NEW YORK, May 5 /PRNewswire-USNewswire/ -- In honor of Older Americans Month, the American Foundation for the Blind (AFB) has launched a new series of videos on preventing dangerous, unintentional falls among seniors with vision loss. This year's theme for Older Americans Month -- "Living Today for a Better Tomorrow" -- reflects the Administration on Aging's (AoA) focus on prevention efforts and programs throughout the country that are helping older adults have better health as they age and avoid the risks of chronic disease, disability, and injury.
According to the Centers for Disease Control and Prevention (CDC), more than one-third of adults aged 65 and older fall each year in the United States. People with vision loss are almost twice as likely to experience multiple falls as those with normal vision.
"Though vision problems increase your risk of falling, there are a number of things seniors can do to stay safe at home," said Judy Scott, Director of the AFB Center on Vision Loss. "For example, regular exercise like tai chi helps balance, and improving the lighting in your home makes it easier to see your surroundings."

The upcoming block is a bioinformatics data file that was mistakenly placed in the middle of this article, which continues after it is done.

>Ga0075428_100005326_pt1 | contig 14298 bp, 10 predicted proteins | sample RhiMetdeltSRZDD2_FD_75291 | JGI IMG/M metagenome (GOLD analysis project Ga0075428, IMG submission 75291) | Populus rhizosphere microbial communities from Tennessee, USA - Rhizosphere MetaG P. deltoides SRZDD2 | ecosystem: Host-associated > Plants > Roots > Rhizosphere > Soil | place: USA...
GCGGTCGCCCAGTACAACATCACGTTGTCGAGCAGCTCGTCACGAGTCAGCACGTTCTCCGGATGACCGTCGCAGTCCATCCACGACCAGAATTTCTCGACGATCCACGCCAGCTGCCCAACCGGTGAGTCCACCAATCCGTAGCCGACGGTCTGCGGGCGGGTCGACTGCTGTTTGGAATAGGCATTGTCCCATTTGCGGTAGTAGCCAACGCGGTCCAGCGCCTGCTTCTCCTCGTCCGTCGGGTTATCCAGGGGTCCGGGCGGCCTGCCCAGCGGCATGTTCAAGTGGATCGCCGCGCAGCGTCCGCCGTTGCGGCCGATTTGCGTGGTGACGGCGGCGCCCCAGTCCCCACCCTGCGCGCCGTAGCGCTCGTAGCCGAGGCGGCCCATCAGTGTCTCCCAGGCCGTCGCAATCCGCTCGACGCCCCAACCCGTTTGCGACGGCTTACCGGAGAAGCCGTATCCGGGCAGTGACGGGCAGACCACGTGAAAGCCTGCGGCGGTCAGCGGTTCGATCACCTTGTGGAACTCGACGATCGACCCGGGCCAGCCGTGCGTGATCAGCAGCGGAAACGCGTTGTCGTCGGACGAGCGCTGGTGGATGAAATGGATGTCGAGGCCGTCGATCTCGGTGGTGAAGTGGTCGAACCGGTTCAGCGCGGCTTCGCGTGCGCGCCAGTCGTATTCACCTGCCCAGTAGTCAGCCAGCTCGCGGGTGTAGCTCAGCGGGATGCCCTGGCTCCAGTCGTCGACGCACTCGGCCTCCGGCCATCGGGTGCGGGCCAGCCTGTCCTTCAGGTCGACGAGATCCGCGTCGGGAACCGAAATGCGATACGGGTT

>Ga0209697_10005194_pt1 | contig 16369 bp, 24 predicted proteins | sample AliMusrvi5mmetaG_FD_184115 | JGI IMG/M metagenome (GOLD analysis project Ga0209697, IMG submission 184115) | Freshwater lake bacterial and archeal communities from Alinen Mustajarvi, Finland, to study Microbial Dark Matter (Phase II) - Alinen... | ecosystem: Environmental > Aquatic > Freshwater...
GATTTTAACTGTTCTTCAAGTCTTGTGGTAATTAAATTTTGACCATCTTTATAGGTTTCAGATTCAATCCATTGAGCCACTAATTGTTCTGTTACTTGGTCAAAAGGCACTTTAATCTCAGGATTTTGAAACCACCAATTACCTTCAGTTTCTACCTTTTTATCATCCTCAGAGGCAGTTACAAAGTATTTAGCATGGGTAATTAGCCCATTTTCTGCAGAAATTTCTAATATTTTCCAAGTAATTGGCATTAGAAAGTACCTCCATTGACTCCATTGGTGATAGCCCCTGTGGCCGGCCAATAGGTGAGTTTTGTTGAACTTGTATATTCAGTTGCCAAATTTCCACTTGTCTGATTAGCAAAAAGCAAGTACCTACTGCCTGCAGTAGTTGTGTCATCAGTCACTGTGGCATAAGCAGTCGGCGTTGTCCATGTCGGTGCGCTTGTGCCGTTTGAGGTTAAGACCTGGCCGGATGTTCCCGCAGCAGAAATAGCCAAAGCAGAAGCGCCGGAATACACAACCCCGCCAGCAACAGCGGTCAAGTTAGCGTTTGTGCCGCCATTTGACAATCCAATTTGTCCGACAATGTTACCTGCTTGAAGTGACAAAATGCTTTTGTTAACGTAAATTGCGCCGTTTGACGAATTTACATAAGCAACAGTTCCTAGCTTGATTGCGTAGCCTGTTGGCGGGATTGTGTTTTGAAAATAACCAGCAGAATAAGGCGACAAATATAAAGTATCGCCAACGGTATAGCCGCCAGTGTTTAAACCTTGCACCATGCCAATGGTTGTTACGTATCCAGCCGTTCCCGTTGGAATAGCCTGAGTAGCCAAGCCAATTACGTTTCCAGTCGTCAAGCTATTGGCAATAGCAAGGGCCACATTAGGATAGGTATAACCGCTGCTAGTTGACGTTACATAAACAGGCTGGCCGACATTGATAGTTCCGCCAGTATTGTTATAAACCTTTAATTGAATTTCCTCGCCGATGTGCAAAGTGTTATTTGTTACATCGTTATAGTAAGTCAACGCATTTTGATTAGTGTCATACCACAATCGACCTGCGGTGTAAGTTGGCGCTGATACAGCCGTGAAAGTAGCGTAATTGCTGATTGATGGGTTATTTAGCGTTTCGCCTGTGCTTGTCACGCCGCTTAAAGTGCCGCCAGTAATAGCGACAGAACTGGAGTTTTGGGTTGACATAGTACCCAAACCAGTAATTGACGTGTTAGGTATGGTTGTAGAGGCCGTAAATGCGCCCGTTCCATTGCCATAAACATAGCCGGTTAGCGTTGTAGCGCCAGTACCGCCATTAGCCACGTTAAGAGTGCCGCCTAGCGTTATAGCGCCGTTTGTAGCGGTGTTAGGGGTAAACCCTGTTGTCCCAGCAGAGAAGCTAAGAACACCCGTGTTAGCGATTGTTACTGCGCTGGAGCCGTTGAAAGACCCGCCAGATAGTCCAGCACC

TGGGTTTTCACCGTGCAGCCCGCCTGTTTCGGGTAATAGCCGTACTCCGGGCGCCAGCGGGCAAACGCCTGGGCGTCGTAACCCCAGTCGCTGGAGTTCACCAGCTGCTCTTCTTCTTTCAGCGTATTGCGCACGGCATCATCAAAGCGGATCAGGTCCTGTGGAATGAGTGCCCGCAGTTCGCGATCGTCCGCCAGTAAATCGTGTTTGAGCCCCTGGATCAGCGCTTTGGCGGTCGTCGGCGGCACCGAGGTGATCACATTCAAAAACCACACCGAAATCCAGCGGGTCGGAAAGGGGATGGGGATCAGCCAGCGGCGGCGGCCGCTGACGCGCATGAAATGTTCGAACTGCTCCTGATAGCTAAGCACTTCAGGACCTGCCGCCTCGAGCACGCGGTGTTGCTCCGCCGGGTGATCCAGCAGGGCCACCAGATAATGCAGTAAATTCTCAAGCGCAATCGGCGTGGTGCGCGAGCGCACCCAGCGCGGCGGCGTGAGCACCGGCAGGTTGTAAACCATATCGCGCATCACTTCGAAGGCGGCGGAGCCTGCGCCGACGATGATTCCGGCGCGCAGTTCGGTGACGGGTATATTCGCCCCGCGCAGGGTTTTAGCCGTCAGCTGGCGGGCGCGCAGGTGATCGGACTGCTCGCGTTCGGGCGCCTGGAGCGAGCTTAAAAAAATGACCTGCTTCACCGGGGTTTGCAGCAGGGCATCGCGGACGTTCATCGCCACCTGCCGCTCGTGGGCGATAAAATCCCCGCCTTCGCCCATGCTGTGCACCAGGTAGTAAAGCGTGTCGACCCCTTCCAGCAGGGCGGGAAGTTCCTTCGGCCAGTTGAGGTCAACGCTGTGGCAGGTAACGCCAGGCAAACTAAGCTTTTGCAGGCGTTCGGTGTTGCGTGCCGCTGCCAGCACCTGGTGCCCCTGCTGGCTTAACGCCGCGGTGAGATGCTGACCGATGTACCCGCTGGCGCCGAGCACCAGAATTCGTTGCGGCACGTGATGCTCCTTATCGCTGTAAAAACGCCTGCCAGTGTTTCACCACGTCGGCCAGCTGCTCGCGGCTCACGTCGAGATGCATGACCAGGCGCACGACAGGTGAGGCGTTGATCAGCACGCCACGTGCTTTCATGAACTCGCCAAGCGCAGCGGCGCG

The video series, Preventing Falls by Adapting Your Home, suggests simple and inexpensive changes to a home that can dramatically lessen the chances of a dangerous fall. The videos, created with the help of the
Featured tips include:
The American Foundation for the Blind created AFB Senior Site (www.afb.org/seniorsite) to help older Americans and their family members cope with age-related eye diseases -- a growing public health problem in this country. Eye experts say that by the year 2030, rates of vision loss from conditions like age-related macular degeneration, glaucoma, and diabetic retinopathy are expected to double as the nation's 78 million baby boomers reach retirement age.
The American Foundation for the Blind (AFB) is a national nonprofit that expands possibilities for people with vision loss. AFB's priorities include broadening access to technology; elevating the quality of information and tools for the professionals who serve people with vision loss; and promoting independent and healthy living for people with vision loss by providing them and their families with relevant and timely resources. AFB is also proud to house the Helen Keller Archives and honor the more than forty years that Helen Keller worked tirelessly with AFB. For more information visit us online at www.afb.org.
|SOURCE American Foundation for the Blind|
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